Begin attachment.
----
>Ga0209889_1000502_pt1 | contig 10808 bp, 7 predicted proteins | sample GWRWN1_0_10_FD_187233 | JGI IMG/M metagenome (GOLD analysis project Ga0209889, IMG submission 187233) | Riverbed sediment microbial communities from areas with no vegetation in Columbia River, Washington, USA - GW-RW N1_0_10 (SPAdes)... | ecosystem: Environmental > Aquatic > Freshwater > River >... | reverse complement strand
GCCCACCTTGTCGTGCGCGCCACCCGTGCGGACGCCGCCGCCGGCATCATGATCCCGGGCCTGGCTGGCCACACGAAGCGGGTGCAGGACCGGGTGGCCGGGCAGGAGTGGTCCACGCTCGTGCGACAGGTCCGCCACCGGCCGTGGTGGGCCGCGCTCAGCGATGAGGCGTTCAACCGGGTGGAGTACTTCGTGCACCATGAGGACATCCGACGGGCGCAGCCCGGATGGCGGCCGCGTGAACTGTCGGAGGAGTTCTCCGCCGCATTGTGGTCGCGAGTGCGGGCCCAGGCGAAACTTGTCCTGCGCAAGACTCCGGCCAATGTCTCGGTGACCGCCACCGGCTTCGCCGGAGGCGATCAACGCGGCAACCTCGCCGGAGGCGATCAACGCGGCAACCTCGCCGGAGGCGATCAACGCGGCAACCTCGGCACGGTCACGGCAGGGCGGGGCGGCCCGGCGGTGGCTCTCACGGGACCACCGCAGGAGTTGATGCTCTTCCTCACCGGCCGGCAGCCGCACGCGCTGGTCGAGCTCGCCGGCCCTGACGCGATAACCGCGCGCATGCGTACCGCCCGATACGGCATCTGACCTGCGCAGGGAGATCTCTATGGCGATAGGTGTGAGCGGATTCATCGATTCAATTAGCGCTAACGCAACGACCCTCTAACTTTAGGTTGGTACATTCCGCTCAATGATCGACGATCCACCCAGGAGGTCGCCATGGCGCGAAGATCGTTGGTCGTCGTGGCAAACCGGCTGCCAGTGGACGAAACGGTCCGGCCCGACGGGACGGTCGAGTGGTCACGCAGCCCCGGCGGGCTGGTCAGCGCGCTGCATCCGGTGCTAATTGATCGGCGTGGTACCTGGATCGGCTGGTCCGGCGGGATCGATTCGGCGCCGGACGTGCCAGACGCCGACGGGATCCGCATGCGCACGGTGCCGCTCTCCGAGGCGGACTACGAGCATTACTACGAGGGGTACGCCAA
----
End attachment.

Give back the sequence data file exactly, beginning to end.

>Ga0209889_1000502_pt1 | contig 10808 bp, 7 predicted proteins | sample GWRWN1_0_10_FD_187233 | JGI IMG/M metagenome (GOLD analysis project Ga0209889, IMG submission 187233) | Riverbed sediment microbial communities from areas with no vegetation in Columbia River, Washington, USA - GW-RW N1_0_10 (SPAdes)... | ecosystem: Environmental > Aquatic > Freshwater > River >... | reverse complement strand
GCCCACCTTGTCGTGCGCGCCACCCGTGCGGACGCCGCCGCCGGCATCATGATCCCGGGCCTGGCTGGCCACACGAAGCGGGTGCAGGACCGGGTGGCCGGGCAGGAGTGGTCCACGCTCGTGCGACAGGTCCGCCACCGGCCGTGGTGGGCCGCGCTCAGCGATGAGGCGTTCAACCGGGTGGAGTACTTCGTGCACCATGAGGACATCCGACGGGCGCAGCCCGGATGGCGGCCGCGTGAACTGTCGGAGGAGTTCTCCGCCGCATTGTGGTCGCGAGTGCGGGCCCAGGCGAAACTTGTCCTGCGCAAGACTCCGGCCAATGTCTCGGTGACCGCCACCGGCTTCGCCGGAGGCGATCAACGCGGCAACCTCGCCGGAGGCGATCAACGCGGCAACCTCGCCGGAGGCGATCAACGCGGCAACCTCGGCACGGTCACGGCAGGGCGGGGCGGCCCGGCGGTGGCTCTCACGGGACCACCGCAGGAGTTGATGCTCTTCCTCACCGGCCGGCAGCCGCACGCGCTGGTCGAGCTCGCCGGCCCTGACGCGATAACCGCGCGCATGCGTACCGCCCGATACGGCATCTGACCTGCGCAGGGAGATCTCTATGGCGATAGGTGTGAGCGGATTCATCGATTCAATTAGCGCTAACGCAACGACCCTCTAACTTTAGGTTGGTACATTCCGCTCAATGATCGACGATCCACCCAGGAGGTCGCCATGGCGCGAAGATCGTTGGTCGTCGTGGCAAACCGGCTGCCAGTGGACGAAACGGTCCGGCCCGACGGGACGGTCGAGTGGTCACGCAGCCCCGGCGGGCTGGTCAGCGCGCTGCATCCGGTGCTAATTGATCGGCGTGGTACCTGGATCGGCTGGTCCGGCGGGATCGATTCGGCGCCGGACGTGCCAGACGCCGACGGGATCCGCATGCGCACGGTGCCGCTCTCCGAGGCGGACTACGAGCATTACTACGAGGGGTACGCCAA